The whole hall in his hands

Going solo at the Proms: violinist Maxim Vengerov talks to Jenny Gilbert, and three musicians relive an experience like no other
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The Independent Culture
When a 24-year-old Russian steps out into the vast, expectant dome of the Royal Albert Hall next month, Stradivarius tucked under his arm to give his first solo recital at the Proms, he will be, yes, a little nervous. Not overly nervous. Not fearful. Just energised, charged up. "Awaiting the process of making music," he explains, "energies are coming to you, and if the energy comes too much, you must control it. Once I start, once I hear the melodies and produce the sounds, the powers are playing with me, and then I can give everything I have." After the applause, he will not be partying. He will go home to sleep. And if sleep eludes him, as it usually does, then he will meditate. Those powers take time to subdue.

As I press the buzzer of Maxim Vengerov's chic, rented duplex a few blocks from Harley Street in central London, my pre-interview prejudices persist. His ego must be the size of a Georgian terrace. Just look at the CV: played Paganini at five, Moscow Conservatoire at seven, started touring the world at 12, won the Karl Fleisch competition at 15. Still eligible for a Young Person's Railcard, and he has already spent a decade at the pinnacle of his profession. Surely a candidate for burn-out or, worse, a conceited brat.

The reality of Vengerov comes as a reprimand, for this is a young man with the manner of someone 20, even 30, years older. Gracious, quietly dapper, he enters the room with the hushed and kindly air of one of the expensive psychiatrists a few streets away, offers cold drinks, then waits amiably for the kerfuffle of arrival and cameras and tape recorders to sort itself out. "Please don't hurry," he says. "Just relax." (This despite the BBC's insistence that he had one small window for this interview, and time was tight.)

He sits with palms loosely pressed together, and at once you notice the nails and cuticles: perfect, and very pink. Violinists often suffer splitting skin on their finger-ends where the skin hardens under pressure. Does he have to take special care of his hands? "No. I am lucky," he says. "They just stay soft." And what of moisture on the hands in performance, the bane of every fiddler's life? "With me, if I'm balanced, I have no sweat." Even if he plays outdoors in Russia and the temperature is minus 40, he says, his hands are warm. It can be plus 40 inside the concert hall, and they will stay dry. "You have to overcome these physical obstacles," he insists. "You have to master them. It's more a spiritual art, perhaps."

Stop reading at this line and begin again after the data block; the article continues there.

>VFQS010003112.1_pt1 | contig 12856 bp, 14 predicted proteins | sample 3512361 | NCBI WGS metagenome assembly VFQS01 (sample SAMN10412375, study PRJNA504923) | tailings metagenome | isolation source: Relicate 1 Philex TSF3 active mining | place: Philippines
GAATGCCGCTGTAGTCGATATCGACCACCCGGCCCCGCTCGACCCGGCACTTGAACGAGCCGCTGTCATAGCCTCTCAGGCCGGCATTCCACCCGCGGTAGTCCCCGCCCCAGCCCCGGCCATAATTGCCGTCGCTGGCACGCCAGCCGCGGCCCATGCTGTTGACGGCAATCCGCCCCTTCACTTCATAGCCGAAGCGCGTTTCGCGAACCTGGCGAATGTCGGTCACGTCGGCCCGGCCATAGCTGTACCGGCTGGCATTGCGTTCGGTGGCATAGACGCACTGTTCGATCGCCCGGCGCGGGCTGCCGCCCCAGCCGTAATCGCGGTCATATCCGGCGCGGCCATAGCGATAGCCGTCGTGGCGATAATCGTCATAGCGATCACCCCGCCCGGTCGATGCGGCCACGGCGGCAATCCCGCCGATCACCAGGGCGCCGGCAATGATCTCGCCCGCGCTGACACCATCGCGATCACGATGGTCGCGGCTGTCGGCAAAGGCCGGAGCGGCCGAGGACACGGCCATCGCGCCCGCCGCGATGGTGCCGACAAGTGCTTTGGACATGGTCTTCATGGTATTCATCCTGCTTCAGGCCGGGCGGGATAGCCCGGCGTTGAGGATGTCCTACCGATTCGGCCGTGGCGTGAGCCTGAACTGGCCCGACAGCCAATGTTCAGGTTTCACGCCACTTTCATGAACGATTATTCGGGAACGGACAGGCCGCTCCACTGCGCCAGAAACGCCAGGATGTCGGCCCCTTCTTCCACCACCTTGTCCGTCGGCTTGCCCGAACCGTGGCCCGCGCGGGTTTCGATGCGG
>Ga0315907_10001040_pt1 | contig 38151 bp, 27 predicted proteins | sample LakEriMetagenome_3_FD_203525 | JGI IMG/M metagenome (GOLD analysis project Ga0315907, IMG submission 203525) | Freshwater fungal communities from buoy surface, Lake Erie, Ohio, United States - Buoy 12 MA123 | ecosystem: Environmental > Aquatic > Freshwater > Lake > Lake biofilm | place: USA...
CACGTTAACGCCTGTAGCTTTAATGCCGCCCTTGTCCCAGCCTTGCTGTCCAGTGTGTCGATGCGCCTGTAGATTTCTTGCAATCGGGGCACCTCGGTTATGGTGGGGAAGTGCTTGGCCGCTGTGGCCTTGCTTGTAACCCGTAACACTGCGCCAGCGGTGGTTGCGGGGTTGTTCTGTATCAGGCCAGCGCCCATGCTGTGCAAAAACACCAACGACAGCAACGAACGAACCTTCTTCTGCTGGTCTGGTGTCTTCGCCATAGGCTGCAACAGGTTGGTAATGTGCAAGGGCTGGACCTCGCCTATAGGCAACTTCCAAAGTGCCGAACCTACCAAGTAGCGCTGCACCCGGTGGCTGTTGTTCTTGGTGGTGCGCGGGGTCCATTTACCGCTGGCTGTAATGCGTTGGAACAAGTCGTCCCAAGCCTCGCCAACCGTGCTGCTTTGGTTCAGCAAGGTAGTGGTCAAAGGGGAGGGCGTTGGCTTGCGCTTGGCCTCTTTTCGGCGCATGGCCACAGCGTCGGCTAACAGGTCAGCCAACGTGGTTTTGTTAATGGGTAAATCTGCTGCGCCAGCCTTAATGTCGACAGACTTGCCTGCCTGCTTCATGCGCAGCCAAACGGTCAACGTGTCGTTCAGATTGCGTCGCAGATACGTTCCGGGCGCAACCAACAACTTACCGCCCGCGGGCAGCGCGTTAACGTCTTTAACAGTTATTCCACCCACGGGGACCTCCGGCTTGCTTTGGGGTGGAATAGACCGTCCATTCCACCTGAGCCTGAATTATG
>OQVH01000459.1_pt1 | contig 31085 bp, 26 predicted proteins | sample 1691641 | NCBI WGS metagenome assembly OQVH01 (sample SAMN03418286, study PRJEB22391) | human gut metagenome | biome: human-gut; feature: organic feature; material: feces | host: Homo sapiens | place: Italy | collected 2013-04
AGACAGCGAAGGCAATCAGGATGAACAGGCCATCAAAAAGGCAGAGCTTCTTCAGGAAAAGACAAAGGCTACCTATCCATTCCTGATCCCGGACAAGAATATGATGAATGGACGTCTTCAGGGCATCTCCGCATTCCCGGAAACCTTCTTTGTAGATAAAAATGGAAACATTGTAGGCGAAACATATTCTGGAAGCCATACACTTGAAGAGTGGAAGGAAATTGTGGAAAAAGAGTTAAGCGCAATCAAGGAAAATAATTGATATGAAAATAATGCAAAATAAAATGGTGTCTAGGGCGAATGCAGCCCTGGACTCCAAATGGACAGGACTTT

So he works at that air of calm? He laughs. "Yes, yes. I have worked on it very hard." You expect him to reel off the name of his guru, some branch of transcendental whatnot, at least mention Zen - but he doesn't. "I have some techniques of relaxation," is all he will say. "It's necessary to get this balance, this peace of mind. I was blessed with energies, and I've learnt to control them."

Early age, with Maxim Vengerov, starts earlier than most. He was four and a half when he picked up his first violin. He was, by any measure, a natural. In less than a year he was giving his first recital: Mozart, Tchai-kovsky, and some Paganini variations which were "really quite difficult". What the adult Maxim remembers about that debut was that he played for half an hour and didn't leave the stage for another 20 minutes. "I kept bowing and bowing, and giving more encores. There was always this applause, and I didn't want it to stop."

Yet his was hardly a favoured beginning in every other sense. The family lived in Novosibirsk, the capital of Western Siberia, in a three-room basement flat with hardly any natural light. The Vengerovs' prize possession, a grand piano, didn't quite fit in the living room, so they gouged out part of the kitchen wall and the tail of the piano poked through into the kitchen, Maxim says, "and we used it as a kitchen table, for chopping things". Mama had a job in an orphanage, looking after the 500 children and training the choir. Papa was an orchestral oboist, who would come home in the evening and sit for 20 minutes with his small son, doing his fiddle exercises. But 20 minutes was enough, in his opinion.